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The Collegian

The Student News Site of Tarrant County College

The Collegian

The Student News Site of Tarrant County College

The Collegian

Teens fight for life, love in futuristic gladiator ring


thehungergamesBy Tristian Evans/entertainment editor

In the world of Suzanne Collins’ novel The Hunger Games, in addition to dealing with the usual angst of being a teenager, people between the ages of 12 and 18 must also deal with the possibility of dying a brutal death on national television.

Originally published in 2008, the movie version, directed by Gary Ross of Seabiscuit fame and starring Jennifer Lawrence and Josh Hutcherson, is due for a March release.

Set in a dystopian future, The Hunger Games follows protagonist Katniss Everdeen as she struggles to survive the bloody competition invented by the cruel Capitol to keep citizens under control. 

A 12-district nation known as Panem now exists where North America once stood. The Capitol’s totalitarian government rules Panem with an iron fist and, as punishment for a past rebellion, the Capitol reminds citizens of its absolute power with the Hunger Games.

The deadly contest throws a boy and a girl from each district into an arena with weapons and forces them to kill each other or die themselves. All the while, the other districts watch ­— some in horror, some making bets on who will win.

When Katniss’ sister Prim is drafted into the games, Katniss immediately takes her little sister’s place. The novel chronicles her struggle to survive the games and return to her family. Katniss is tough, independent and good with a bow and arrow, attributes that play a role in helping her survive. She must also deal with her burgeoning feelings for fellow District 12 competitor, Peeta, who early in the games publicly declares his love for her. At first, she believes his declaration a trick, but she eventually realizes he might be telling the truth.

The Hunger Games is a character-driven novel. Although its high concept of people killing each other on national TV is interesting, readers will find themselves interested in Katniss’ past and the things that have shaped her into the young woman she is when the novel begins.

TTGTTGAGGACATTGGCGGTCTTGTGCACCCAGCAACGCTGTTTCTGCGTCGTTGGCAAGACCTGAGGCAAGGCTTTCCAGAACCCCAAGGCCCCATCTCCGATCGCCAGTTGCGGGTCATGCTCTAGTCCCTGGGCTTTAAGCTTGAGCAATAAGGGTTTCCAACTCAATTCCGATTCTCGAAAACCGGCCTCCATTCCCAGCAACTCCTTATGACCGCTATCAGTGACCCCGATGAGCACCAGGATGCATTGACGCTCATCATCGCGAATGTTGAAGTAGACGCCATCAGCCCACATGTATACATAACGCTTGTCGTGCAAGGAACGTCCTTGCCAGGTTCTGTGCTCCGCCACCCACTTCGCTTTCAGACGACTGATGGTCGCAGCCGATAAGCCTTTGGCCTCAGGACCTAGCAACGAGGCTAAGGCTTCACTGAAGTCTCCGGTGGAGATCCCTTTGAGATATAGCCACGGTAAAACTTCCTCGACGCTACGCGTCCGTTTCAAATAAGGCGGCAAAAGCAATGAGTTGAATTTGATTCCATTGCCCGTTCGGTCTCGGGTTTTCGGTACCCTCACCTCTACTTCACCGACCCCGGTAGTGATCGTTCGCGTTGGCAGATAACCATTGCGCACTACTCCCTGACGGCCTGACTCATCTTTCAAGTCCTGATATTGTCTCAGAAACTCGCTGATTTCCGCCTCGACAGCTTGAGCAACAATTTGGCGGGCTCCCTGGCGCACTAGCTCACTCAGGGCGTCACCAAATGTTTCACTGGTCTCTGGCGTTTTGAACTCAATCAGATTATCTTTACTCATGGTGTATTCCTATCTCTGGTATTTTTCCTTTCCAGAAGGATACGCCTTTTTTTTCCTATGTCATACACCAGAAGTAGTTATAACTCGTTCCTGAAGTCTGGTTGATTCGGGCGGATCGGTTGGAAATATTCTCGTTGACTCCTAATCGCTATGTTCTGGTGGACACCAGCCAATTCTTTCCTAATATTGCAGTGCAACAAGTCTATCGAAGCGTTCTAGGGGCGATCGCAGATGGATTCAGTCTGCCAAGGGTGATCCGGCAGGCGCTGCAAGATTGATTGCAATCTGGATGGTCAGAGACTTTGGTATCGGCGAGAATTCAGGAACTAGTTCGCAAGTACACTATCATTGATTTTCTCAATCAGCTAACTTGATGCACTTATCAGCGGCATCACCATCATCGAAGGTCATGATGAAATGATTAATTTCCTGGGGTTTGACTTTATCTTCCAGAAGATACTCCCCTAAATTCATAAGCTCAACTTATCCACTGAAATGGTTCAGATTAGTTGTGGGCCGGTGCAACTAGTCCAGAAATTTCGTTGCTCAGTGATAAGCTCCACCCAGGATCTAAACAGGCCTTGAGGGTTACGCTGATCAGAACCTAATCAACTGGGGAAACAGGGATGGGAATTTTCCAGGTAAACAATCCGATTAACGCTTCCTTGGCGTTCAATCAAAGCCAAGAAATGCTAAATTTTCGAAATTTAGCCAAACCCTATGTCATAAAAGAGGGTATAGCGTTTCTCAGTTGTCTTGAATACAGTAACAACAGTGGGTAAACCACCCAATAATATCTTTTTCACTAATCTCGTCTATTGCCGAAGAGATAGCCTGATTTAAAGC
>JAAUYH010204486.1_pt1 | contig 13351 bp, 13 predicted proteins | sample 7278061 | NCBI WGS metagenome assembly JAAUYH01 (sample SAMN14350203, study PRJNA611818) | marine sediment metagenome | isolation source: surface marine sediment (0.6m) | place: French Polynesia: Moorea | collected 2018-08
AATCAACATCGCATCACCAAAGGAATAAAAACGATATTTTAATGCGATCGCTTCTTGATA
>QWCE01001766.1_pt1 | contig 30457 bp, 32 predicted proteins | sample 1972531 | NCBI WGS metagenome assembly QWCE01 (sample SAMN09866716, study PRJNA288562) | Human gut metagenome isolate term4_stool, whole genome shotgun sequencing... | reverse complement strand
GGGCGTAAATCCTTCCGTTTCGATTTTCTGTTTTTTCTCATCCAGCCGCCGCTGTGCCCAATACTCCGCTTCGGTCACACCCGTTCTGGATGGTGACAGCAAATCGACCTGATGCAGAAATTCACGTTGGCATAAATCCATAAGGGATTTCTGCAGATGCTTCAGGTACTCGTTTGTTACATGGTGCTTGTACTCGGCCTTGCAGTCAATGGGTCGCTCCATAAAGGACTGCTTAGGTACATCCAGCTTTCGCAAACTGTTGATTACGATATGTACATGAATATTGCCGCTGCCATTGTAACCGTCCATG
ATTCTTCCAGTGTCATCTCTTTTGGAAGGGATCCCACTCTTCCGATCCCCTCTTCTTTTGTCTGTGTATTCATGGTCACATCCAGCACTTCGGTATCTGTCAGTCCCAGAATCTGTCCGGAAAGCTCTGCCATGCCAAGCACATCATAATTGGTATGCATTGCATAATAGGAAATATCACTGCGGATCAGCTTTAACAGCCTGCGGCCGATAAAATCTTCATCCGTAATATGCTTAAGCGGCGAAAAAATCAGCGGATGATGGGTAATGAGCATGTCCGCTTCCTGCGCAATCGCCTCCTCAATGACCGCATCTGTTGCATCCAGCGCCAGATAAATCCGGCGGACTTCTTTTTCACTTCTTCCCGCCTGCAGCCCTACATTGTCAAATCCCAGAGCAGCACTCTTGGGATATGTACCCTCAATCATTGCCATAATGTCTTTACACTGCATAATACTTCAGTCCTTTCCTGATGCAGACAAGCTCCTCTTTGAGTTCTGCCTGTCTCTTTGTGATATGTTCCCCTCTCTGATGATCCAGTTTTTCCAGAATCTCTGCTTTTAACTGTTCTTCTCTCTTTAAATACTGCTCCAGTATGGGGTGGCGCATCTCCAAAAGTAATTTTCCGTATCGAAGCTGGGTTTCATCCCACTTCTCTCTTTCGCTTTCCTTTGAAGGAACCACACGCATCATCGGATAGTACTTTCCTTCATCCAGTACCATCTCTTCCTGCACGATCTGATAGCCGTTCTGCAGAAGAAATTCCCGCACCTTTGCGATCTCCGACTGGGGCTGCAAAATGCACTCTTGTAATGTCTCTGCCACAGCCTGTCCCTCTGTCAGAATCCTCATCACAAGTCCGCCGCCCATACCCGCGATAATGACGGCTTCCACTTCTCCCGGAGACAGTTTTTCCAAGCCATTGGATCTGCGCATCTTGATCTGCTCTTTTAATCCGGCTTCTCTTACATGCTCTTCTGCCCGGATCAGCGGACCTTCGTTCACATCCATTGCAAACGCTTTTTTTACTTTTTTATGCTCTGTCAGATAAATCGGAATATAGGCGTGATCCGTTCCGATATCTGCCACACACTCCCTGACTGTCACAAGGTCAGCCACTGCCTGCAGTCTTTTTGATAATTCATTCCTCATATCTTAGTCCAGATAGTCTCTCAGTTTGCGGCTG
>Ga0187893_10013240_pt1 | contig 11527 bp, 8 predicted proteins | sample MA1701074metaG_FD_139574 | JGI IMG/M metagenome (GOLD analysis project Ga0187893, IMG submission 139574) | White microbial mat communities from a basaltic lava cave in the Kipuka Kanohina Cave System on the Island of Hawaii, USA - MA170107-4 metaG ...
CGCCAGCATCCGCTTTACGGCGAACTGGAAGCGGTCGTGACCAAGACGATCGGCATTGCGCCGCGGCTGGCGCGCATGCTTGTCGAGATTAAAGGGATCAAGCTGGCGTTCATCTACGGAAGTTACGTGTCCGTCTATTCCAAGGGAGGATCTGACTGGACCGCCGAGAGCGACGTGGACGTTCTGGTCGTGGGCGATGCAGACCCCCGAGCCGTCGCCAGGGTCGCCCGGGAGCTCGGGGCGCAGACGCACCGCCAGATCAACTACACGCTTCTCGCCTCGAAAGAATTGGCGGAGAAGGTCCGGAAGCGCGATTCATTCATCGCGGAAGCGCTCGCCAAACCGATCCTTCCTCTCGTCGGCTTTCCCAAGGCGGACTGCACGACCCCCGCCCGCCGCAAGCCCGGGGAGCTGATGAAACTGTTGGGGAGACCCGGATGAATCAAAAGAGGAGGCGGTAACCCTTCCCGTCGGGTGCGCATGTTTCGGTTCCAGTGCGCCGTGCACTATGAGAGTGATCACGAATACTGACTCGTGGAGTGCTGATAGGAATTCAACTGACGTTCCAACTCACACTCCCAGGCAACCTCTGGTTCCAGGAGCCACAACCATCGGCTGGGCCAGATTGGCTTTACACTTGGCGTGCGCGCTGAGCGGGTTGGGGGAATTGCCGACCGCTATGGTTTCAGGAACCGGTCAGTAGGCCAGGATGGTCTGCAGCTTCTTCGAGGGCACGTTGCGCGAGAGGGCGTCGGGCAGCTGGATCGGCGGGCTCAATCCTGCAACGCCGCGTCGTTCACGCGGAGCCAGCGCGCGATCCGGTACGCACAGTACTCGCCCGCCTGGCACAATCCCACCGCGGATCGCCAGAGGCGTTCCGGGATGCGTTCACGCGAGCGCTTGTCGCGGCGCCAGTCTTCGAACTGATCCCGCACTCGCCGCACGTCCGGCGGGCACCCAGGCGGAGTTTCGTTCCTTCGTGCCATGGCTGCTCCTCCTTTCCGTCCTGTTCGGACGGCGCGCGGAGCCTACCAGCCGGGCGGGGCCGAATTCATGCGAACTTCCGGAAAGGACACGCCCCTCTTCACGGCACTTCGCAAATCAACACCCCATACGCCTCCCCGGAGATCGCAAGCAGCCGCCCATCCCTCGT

Collins manages not only to create a well-rounded protagonist, but she achieves this with most of her secondary characters. For example, Peeta, a baker’s son from District 12, has had the misfortune of being drafted into the Hunger Games.

As the novel continues, readers will learn that he is just as tough and deadly as any of his fellow Hunger Games competitors.

His love for Katniss creates a twisted Romeo and Juliet scenario that makes for great tension throughout the first half of the novel. It is quickly thrown out later as a change in the Games makes it possible for both of them to win.

Collins’ writing is also a huge part of what makes the book a good read. Her ability to include flashbacks into the story without slowing it down is masterful. Not only is Collins a talented wordsmith, but she also has a fertile imagination.

The futuristic setting leads to the inclusion of some interesting concepts such as the genetically engineered mocking jays, singing birds that can mimic human speech patterns; the horrifying muttations, wolf-like creatures created from the remains of dead Hunger Game competitors; and the tracker jackers, wasps that can track down and kill anyone.

Readers may find themselves disturbed and creeped out during scenes involving these creatures.

I recommend this novel to anyone tired of wizards, witches and vampires. This isn’t wizards casting killing spells or vampires drinking blood.

This book is about human beings at their most primal and vicious, murdering each other for sport. That is what makes this book both terrifying and interesting. You get the sense that this could actually happen.

Final Verdict: A very good book that should be read by fans of dystopian literature and angry high school teachers who find reading about teenagers dying cathartic.

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